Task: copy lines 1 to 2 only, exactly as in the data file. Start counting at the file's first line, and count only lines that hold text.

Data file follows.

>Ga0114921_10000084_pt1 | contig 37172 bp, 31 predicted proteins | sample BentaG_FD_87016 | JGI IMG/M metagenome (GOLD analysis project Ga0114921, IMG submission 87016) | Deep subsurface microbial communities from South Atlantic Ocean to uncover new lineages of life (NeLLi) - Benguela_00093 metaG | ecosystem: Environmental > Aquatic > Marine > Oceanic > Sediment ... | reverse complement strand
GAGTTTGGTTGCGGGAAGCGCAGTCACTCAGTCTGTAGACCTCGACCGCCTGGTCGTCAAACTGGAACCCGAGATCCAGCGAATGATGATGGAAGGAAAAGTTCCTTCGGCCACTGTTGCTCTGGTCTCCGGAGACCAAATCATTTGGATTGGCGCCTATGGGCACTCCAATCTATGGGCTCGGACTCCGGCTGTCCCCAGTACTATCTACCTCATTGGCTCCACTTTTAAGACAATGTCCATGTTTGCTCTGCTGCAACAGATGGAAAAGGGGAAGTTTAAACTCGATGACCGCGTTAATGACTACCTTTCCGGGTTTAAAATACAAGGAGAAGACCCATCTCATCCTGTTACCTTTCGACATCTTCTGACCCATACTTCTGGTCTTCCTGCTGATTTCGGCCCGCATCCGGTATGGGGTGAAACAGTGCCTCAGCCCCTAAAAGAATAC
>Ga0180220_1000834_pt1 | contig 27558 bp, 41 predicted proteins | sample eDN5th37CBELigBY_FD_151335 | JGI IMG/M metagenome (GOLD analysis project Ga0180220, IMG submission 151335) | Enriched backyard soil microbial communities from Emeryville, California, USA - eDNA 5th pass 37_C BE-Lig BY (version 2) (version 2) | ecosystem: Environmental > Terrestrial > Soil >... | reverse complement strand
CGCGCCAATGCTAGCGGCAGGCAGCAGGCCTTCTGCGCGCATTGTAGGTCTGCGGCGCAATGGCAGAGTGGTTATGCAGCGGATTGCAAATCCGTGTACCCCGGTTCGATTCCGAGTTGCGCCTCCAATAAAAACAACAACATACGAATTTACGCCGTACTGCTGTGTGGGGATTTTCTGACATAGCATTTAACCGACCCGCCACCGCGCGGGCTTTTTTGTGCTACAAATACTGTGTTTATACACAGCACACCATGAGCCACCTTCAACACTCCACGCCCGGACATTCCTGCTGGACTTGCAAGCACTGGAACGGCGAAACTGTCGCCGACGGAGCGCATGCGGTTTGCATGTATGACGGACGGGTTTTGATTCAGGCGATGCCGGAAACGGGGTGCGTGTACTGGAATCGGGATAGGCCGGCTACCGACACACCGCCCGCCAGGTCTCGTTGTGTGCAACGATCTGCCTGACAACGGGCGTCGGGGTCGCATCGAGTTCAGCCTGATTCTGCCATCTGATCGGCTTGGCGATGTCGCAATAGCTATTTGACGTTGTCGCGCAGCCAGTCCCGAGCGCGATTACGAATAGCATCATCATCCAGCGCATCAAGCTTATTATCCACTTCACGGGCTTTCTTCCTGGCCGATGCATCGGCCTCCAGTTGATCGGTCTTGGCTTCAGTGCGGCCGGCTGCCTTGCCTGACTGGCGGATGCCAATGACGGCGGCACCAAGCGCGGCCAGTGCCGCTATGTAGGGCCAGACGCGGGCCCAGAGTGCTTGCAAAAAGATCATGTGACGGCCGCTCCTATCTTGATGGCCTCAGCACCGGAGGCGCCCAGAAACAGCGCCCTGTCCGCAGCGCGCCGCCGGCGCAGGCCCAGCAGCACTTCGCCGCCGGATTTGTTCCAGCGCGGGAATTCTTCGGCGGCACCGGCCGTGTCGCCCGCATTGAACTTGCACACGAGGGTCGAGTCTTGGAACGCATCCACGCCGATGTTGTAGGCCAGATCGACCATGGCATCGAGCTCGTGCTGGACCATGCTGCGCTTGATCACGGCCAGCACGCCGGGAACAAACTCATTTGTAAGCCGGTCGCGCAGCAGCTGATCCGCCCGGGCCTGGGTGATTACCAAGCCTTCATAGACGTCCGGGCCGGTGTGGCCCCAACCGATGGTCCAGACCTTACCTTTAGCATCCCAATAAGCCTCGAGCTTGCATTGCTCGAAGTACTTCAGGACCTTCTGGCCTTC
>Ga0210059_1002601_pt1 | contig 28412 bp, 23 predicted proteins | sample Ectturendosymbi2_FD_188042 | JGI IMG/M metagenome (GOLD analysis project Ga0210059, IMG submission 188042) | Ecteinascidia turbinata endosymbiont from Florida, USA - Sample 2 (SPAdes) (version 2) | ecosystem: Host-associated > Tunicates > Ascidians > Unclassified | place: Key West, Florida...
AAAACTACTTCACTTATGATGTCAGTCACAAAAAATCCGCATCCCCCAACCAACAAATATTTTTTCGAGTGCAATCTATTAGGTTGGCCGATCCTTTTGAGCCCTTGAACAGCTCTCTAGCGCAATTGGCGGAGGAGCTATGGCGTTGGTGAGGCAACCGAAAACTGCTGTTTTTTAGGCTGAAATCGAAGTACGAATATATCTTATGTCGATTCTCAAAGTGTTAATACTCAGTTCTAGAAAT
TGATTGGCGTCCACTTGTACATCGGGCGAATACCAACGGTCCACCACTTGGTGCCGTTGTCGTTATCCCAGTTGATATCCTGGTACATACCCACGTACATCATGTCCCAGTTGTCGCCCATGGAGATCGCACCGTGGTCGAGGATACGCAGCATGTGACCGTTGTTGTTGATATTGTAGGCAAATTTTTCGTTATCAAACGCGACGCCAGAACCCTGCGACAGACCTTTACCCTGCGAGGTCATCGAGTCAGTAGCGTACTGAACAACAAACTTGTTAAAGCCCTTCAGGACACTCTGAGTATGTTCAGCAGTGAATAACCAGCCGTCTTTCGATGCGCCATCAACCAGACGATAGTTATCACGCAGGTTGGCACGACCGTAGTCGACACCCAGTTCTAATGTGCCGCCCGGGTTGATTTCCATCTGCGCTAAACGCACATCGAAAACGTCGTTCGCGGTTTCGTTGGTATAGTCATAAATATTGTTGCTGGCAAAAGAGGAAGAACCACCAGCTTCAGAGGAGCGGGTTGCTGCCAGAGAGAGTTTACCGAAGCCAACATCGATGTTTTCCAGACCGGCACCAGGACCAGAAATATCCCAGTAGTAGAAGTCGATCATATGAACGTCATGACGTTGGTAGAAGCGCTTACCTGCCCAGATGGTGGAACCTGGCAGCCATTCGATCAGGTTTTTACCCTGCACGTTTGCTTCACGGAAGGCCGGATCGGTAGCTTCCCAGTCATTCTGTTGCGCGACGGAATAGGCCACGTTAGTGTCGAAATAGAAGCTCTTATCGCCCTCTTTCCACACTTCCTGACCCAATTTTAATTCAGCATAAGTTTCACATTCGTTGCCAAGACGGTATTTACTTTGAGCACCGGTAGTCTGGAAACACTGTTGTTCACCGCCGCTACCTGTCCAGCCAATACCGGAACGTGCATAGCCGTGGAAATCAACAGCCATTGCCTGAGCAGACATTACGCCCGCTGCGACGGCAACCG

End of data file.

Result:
>Ga0114921_10000084_pt1 | contig 37172 bp, 31 predicted proteins | sample BentaG_FD_87016 | JGI IMG/M metagenome (GOLD analysis project Ga0114921, IMG submission 87016) | Deep subsurface microbial communities from South Atlantic Ocean to uncover new lineages of life (NeLLi) - Benguela_00093 metaG | ecosystem: Environmental > Aquatic > Marine > Oceanic > Sediment ... | reverse complement strand
GAGTTTGGTTGCGGGAAGCGCAGTCACTCAGTCTGTAGACCTCGACCGCCTGGTCGTCAAACTGGAACCCGAGATCCAGCGAATGATGATGGAAGGAAAAGTTCCTTCGGCCACTGTTGCTCTGGTCTCCGGAGACCAAATCATTTGGATTGGCGCCTATGGGCACTCCAATCTATGGGCTCGGACTCCGGCTGTCCCCAGTACTATCTACCTCATTGGCTCCACTTTTAAGACAATGTCCATGTTTGCTCTGCTGCAACAGATGGAAAAGGGGAAGTTTAAACTCGATGACCGCGTTAATGACTACCTTTCCGGGTTTAAAATACAAGGAGAAGACCCATCTCATCCTGTTACCTTTCGACATCTTCTGACCCATACTTCTGGTCTTCCTGCTGATTTCGGCCCGCATCCGGTATGGGGTGAAACAGTGCCTCAGCCCCTAAAAGAATAC